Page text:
P/C Re reported a net income of $312 million for 2022, supported by fourth-quarter net income of $595 million. The full-year P&C Re result was negatively affected by higher-than-expected economic inflation, for which Swiss Re set up reserves of $1.0 billion. (The reserves include prior-year and current-year reserves in the form of IBNRs.)

Net premiums earned for P/C Re came to $22 billion in 2022, compared to $21.9 billion in 2021.

Swiss Re’s P&C Re reported a combined ratio of 102.4 for the FY 2022, compared with 97.1 in 2021. The company blamed its underwriting loss on large natural catastrophe losses, negative prior year development and the impact of the Ukraine war.

Arch Capital

Arch Capital reported net income available to common shareholders of $1.4 billion for the full-year 2022, a 31 percent decrease from $2.1 billion reported the previous year. For fourth-quarter 2022, Arch generated net income of $849.5 million, compared to $613.1 million for the 2021 fourth quarter.

Full-year gross written premiums for the group (which includes its reinsurance, insurance and mortgage segments) rose 23 percent to $15.3 billion from $12.5 billion in 2021, while they rose 32.6 percent during the fourth quarter to $3.8 billion from $2.9 billion in fourth-quarter 2021.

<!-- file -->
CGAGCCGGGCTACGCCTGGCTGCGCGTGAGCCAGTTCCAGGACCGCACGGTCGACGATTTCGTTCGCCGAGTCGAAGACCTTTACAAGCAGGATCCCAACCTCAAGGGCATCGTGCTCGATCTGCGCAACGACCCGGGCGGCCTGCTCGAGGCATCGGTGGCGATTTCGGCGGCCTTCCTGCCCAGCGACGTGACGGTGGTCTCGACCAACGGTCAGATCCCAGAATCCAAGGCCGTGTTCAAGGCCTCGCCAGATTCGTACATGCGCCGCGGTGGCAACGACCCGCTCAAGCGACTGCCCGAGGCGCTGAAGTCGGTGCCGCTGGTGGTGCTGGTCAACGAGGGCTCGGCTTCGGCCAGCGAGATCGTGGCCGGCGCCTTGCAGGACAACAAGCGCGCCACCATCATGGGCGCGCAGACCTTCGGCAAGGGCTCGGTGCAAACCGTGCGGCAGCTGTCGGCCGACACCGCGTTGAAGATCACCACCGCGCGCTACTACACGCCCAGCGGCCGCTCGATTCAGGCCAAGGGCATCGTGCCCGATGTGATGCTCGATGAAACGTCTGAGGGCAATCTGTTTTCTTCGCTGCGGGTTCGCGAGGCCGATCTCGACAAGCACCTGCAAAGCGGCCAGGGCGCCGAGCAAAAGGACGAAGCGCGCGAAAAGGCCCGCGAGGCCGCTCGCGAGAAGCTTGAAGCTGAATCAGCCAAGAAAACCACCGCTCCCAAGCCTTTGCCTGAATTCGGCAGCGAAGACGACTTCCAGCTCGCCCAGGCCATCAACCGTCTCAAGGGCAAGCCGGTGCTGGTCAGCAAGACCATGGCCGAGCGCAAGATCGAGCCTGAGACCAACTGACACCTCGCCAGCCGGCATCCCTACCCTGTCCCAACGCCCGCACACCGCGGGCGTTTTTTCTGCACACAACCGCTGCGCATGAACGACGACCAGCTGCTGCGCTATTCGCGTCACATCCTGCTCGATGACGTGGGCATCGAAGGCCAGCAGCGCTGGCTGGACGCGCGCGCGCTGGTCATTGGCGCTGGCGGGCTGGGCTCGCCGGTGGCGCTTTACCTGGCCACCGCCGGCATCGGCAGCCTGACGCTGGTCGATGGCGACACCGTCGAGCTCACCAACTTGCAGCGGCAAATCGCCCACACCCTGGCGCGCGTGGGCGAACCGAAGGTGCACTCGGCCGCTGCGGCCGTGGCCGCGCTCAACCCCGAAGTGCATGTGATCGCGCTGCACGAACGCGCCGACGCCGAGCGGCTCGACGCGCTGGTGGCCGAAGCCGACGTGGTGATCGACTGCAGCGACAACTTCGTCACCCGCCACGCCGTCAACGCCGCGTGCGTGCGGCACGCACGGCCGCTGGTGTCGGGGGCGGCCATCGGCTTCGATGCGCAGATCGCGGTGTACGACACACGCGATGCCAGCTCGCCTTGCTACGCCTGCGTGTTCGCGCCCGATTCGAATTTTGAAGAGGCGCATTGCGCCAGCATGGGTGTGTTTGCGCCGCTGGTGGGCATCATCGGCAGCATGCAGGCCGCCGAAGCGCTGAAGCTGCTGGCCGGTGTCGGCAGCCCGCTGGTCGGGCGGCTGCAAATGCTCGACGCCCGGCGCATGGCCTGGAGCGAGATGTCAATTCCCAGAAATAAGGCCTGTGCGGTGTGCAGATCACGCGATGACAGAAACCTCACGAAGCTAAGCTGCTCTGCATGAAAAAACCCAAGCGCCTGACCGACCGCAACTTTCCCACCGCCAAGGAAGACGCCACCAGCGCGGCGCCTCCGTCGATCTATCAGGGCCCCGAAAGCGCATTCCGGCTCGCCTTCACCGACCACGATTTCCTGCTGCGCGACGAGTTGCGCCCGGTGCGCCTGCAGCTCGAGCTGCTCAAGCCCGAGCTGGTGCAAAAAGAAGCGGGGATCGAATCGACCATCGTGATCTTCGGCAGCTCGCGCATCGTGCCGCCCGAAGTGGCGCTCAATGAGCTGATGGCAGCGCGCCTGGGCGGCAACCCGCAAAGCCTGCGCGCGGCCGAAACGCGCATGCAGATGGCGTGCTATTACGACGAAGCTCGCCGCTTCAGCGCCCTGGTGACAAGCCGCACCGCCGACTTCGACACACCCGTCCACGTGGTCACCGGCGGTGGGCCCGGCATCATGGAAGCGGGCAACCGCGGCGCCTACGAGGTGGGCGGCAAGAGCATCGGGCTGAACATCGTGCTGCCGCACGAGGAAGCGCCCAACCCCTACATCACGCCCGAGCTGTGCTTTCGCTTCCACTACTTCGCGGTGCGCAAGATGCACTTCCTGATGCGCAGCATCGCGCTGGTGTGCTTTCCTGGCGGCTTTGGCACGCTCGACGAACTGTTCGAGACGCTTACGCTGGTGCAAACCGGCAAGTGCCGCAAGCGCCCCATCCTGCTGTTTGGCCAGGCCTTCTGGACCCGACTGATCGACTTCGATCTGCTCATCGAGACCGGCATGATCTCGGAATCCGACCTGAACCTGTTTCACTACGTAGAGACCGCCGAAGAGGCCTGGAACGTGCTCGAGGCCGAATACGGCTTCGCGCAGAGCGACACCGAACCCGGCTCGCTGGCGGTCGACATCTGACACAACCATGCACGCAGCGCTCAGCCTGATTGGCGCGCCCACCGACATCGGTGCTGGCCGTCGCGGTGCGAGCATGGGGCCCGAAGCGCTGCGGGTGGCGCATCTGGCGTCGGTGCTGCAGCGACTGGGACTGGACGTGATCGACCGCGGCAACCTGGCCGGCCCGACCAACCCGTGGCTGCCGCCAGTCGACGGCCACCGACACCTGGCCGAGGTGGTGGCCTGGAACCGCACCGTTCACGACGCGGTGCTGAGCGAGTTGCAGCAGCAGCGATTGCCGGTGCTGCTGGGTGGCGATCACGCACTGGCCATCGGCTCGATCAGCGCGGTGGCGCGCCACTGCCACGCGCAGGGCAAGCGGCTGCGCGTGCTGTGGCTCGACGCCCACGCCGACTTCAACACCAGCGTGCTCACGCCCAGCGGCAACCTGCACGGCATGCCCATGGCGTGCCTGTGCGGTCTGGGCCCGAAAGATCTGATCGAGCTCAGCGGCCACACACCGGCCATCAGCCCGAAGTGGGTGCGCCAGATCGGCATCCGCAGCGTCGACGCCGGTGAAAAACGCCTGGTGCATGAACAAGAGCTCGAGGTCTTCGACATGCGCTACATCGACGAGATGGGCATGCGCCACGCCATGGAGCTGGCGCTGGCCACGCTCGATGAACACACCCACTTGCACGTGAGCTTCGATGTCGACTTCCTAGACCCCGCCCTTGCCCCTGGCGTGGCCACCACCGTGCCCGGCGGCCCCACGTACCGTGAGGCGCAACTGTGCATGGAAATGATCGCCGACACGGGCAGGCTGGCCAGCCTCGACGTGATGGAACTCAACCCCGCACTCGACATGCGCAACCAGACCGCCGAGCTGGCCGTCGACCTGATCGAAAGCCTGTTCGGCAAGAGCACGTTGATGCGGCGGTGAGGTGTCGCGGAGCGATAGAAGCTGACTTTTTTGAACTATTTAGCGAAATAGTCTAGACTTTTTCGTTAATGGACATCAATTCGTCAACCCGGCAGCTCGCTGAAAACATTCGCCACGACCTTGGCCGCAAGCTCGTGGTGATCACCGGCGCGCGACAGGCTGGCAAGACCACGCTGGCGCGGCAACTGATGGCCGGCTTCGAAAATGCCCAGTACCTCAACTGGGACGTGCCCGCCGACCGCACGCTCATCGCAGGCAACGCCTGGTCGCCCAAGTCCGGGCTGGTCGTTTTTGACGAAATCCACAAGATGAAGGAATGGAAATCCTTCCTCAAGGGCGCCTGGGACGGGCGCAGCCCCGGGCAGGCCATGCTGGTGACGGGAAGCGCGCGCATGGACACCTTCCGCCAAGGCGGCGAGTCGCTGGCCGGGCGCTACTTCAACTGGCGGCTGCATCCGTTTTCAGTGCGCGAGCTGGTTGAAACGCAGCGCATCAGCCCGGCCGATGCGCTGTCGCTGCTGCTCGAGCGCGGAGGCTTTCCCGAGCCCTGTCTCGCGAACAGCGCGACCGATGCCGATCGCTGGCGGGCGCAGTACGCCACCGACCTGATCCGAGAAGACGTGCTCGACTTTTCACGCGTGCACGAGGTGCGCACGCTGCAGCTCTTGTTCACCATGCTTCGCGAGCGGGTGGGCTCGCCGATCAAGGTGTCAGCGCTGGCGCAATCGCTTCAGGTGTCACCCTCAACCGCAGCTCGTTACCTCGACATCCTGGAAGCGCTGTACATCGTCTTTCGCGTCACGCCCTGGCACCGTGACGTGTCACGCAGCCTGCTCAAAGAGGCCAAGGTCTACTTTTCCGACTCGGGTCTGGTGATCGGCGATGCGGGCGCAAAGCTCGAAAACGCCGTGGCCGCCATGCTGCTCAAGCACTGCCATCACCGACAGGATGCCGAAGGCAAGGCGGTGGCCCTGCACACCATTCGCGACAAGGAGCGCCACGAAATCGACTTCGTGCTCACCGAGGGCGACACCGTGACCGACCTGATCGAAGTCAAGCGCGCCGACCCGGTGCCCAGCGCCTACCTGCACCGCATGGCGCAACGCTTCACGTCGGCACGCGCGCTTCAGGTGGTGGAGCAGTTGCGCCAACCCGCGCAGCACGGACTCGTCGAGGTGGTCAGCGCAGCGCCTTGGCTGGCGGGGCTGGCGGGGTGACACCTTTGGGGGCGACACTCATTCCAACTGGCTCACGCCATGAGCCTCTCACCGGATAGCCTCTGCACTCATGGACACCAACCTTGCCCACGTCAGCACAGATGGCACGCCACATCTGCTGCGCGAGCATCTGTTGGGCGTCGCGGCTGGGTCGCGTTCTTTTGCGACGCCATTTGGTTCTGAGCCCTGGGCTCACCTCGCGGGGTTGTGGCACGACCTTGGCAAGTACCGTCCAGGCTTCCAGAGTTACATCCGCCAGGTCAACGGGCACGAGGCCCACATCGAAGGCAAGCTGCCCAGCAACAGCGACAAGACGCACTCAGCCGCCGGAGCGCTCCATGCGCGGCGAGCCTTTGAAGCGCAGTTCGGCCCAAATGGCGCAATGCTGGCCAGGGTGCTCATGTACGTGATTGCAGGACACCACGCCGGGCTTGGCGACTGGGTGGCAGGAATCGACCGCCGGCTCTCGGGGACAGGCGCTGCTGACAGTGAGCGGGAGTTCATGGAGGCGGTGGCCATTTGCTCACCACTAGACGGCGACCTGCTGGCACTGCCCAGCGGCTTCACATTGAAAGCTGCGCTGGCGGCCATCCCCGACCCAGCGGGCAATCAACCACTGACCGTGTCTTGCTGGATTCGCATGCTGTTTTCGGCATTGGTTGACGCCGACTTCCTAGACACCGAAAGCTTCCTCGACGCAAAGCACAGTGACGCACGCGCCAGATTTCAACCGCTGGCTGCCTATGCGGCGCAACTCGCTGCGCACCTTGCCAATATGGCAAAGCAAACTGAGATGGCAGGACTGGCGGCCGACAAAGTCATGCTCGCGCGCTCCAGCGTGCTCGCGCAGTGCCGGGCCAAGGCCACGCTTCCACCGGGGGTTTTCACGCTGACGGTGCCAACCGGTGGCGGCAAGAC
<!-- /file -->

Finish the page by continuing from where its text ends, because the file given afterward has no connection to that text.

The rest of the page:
Gross premiums written by the reinsurance segment in the 2022 fourth quarter were 77.4 percent higher than in the 2021 fourth quarter.

Arch Capital Group and its subsidiaries reported a combined ratio of 81.6 for 2022, compared with 84.3 in 2021. For the fourth quarter, it reported a combined ratio of 73.5, compared with 77.6 in Q4 2021.

Its reinsurance segment reported a combined ratio of 92.2 for the full year, compared with 94.2 for 2021, with gross written premiums jumping 36 percent to $6.9 billion. The fourth-quarter reinsurance combined ratio was 78.4, compared with 83.1 in the final quarter of 2021.

“For the fourth quarter of 2022, each of our three underwriting segments produced exceptional results,” according to Arch Capital’s CEO Marc Grandisson.

“Our quarter’s results were buoyed by a lower than average cat loss experience, a significant favorable development in mortgage reserves and a higher level of profitable earned premiums from our recent growth,” he said during an earnings call with analysts.

With $1.8 billion of operating income and an operating return on equity of 14.8 percent for the year, Grandisson said, 2022 was the company’s third consecutive year of sustained premium and revenue growth.

He said the company’s net premium written growth from its P/C business “was exceptional.”

“The reinsurance segment’s [full-year net written premium] grew 51 percent for 2022 as the team seized on market dislocations, while our insurance segment grew a robust 21 percent on the year.”

Everest Re